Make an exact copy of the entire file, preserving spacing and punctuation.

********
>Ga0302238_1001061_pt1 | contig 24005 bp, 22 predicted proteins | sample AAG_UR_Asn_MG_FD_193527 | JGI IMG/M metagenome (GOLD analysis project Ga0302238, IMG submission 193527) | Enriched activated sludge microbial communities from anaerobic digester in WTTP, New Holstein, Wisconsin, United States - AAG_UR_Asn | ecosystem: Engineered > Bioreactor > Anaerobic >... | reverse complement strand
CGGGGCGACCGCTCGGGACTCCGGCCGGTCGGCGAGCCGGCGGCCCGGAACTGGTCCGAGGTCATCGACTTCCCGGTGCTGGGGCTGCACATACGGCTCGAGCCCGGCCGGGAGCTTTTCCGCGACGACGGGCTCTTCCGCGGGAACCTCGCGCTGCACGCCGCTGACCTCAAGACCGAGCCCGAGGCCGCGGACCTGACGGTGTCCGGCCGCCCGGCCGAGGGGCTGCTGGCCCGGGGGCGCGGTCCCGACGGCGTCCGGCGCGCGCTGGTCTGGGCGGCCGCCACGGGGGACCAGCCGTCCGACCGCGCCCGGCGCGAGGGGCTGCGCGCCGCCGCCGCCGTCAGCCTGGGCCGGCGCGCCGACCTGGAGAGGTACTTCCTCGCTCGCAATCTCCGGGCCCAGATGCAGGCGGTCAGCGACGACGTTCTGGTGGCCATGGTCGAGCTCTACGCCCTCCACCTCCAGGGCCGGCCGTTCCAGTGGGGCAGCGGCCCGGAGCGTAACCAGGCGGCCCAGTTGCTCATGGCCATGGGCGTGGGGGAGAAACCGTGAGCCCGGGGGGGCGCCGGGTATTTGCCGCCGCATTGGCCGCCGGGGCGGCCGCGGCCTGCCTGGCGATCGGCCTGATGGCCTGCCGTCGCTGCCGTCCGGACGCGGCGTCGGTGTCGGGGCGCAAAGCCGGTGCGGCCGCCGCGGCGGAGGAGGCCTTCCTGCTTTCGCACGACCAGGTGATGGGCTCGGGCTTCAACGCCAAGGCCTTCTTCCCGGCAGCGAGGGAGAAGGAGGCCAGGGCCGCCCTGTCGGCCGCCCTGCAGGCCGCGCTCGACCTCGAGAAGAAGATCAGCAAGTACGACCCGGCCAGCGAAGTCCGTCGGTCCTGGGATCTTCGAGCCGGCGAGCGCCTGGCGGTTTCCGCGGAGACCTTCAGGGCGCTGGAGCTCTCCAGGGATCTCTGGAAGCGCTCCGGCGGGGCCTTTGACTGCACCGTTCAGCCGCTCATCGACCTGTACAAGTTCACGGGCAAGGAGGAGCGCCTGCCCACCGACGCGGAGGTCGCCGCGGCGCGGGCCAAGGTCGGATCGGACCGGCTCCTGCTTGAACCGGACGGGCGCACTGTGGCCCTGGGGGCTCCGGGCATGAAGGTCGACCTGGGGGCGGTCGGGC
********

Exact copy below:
>Ga0302238_1001061_pt1 | contig 24005 bp, 22 predicted proteins | sample AAG_UR_Asn_MG_FD_193527 | JGI IMG/M metagenome (GOLD analysis project Ga0302238, IMG submission 193527) | Enriched activated sludge microbial communities from anaerobic digester in WTTP, New Holstein, Wisconsin, United States - AAG_UR_Asn | ecosystem: Engineered > Bioreactor > Anaerobic >... | reverse complement strand
CGGGGCGACCGCTCGGGACTCCGGCCGGTCGGCGAGCCGGCGGCCCGGAACTGGTCCGAGGTCATCGACTTCCCGGTGCTGGGGCTGCACATACGGCTCGAGCCCGGCCGGGAGCTTTTCCGCGACGACGGGCTCTTCCGCGGGAACCTCGCGCTGCACGCCGCTGACCTCAAGACCGAGCCCGAGGCCGCGGACCTGACGGTGTCCGGCCGCCCGGCCGAGGGGCTGCTGGCCCGGGGGCGCGGTCCCGACGGCGTCCGGCGCGCGCTGGTCTGGGCGGCCGCCACGGGGGACCAGCCGTCCGACCGCGCCCGGCGCGAGGGGCTGCGCGCCGCCGCCGCCGTCAGCCTGGGCCGGCGCGCCGACCTGGAGAGGTACTTCCTCGCTCGCAATCTCCGGGCCCAGATGCAGGCGGTCAGCGACGACGTTCTGGTGGCCATGGTCGAGCTCTACGCCCTCCACCTCCAGGGCCGGCCGTTCCAGTGGGGCAGCGGCCCGGAGCGTAACCAGGCGGCCCAGTTGCTCATGGCCATGGGCGTGGGGGAGAAACCGTGAGCCCGGGGGGGCGCCGGGTATTTGCCGCCGCATTGGCCGCCGGGGCGGCCGCGGCCTGCCTGGCGATCGGCCTGATGGCCTGCCGTCGCTGCCGTCCGGACGCGGCGTCGGTGTCGGGGCGCAAAGCCGGTGCGGCCGCCGCGGCGGAGGAGGCCTTCCTGCTTTCGCACGACCAGGTGATGGGCTCGGGCTTCAACGCCAAGGCCTTCTTCCCGGCAGCGAGGGAGAAGGAGGCCAGGGCCGCCCTGTCGGCCGCCCTGCAGGCCGCGCTCGACCTCGAGAAGAAGATCAGCAAGTACGACCCGGCCAGCGAAGTCCGTCGGTCCTGGGATCTTCGAGCCGGCGAGCGCCTGGCGGTTTCCGCGGAGACCTTCAGGGCGCTGGAGCTCTCCAGGGATCTCTGGAAGCGCTCCGGCGGGGCCTTTGACTGCACCGTTCAGCCGCTCATCGACCTGTACAAGTTCACGGGCAAGGAGGAGCGCCTGCCCACCGACGCGGAGGTCGCCGCGGCGCGGGCCAAGGTCGGATCGGACCGGCTCCTGCTTGAACCGGACGGGCGCACTGTGGCCCTGGGGGCTCCGGGCATGAAGGTCGACCTGGGGGCGGTCGGGC